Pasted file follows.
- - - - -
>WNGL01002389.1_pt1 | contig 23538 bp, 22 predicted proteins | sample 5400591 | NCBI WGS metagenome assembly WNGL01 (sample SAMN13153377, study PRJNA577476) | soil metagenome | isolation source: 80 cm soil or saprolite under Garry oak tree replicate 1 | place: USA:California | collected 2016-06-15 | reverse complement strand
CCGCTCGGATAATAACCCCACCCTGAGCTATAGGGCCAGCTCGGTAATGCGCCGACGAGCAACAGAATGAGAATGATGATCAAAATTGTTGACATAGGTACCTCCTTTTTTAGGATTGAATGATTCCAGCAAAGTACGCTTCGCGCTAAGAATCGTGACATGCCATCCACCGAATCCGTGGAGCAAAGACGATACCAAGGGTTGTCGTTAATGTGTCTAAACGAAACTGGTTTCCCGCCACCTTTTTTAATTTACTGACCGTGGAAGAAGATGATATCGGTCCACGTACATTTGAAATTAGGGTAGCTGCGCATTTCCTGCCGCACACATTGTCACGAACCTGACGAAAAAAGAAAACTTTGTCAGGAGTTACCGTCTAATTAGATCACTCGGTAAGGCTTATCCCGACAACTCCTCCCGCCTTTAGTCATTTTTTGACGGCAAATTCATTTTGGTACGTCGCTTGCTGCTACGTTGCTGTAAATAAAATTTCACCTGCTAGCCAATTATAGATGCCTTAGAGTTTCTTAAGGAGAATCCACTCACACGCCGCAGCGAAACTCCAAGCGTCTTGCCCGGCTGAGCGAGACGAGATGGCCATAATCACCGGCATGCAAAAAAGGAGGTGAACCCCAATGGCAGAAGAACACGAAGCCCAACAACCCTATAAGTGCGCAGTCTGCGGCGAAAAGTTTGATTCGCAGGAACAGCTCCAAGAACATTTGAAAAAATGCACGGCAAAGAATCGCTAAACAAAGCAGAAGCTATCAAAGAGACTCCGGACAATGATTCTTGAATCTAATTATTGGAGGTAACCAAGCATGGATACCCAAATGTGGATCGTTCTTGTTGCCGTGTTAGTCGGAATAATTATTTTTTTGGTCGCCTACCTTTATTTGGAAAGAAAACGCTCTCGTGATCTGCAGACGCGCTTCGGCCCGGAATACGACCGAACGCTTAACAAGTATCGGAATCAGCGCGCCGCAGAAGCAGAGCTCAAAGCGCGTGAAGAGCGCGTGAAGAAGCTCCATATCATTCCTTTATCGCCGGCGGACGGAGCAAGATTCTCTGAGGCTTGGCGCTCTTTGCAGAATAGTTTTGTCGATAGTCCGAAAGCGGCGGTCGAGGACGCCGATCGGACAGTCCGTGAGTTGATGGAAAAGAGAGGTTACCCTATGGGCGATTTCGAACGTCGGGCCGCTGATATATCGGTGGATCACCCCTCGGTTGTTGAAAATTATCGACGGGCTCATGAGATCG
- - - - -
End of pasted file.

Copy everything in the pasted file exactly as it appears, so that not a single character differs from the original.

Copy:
>WNGL01002389.1_pt1 | contig 23538 bp, 22 predicted proteins | sample 5400591 | NCBI WGS metagenome assembly WNGL01 (sample SAMN13153377, study PRJNA577476) | soil metagenome | isolation source: 80 cm soil or saprolite under Garry oak tree replicate 1 | place: USA:California | collected 2016-06-15 | reverse complement strand
CCGCTCGGATAATAACCCCACCCTGAGCTATAGGGCCAGCTCGGTAATGCGCCGACGAGCAACAGAATGAGAATGATGATCAAAATTGTTGACATAGGTACCTCCTTTTTTAGGATTGAATGATTCCAGCAAAGTACGCTTCGCGCTAAGAATCGTGACATGCCATCCACCGAATCCGTGGAGCAAAGACGATACCAAGGGTTGTCGTTAATGTGTCTAAACGAAACTGGTTTCCCGCCACCTTTTTTAATTTACTGACCGTGGAAGAAGATGATATCGGTCCACGTACATTTGAAATTAGGGTAGCTGCGCATTTCCTGCCGCACACATTGTCACGAACCTGACGAAAAAAGAAAACTTTGTCAGGAGTTACCGTCTAATTAGATCACTCGGTAAGGCTTATCCCGACAACTCCTCCCGCCTTTAGTCATTTTTTGACGGCAAATTCATTTTGGTACGTCGCTTGCTGCTACGTTGCTGTAAATAAAATTTCACCTGCTAGCCAATTATAGATGCCTTAGAGTTTCTTAAGGAGAATCCACTCACACGCCGCAGCGAAACTCCAAGCGTCTTGCCCGGCTGAGCGAGACGAGATGGCCATAATCACCGGCATGCAAAAAAGGAGGTGAACCCCAATGGCAGAAGAACACGAAGCCCAACAACCCTATAAGTGCGCAGTCTGCGGCGAAAAGTTTGATTCGCAGGAACAGCTCCAAGAACATTTGAAAAAATGCACGGCAAAGAATCGCTAAACAAAGCAGAAGCTATCAAAGAGACTCCGGACAATGATTCTTGAATCTAATTATTGGAGGTAACCAAGCATGGATACCCAAATGTGGATCGTTCTTGTTGCCGTGTTAGTCGGAATAATTATTTTTTTGGTCGCCTACCTTTATTTGGAAAGAAAACGCTCTCGTGATCTGCAGACGCGCTTCGGCCCGGAATACGACCGAACGCTTAACAAGTATCGGAATCAGCGCGCCGCAGAAGCAGAGCTCAAAGCGCGTGAAGAGCGCGTGAAGAAGCTCCATATCATTCCTTTATCGCCGGCGGACGGAGCAAGATTCTCTGAGGCTTGGCGCTCTTTGCAGAATAGTTTTGTCGATAGTCCGAAAGCGGCGGTCGAGGACGCCGATCGGACAGTCCGTGAGTTGATGGAAAAGAGAGGTTACCCTATGGGCGATTTCGAACGTCGGGCCGCTGATATATCGGTGGATCACCCCTCGGTTGTTGAAAATTATCGACGGGCTCATGAGATCG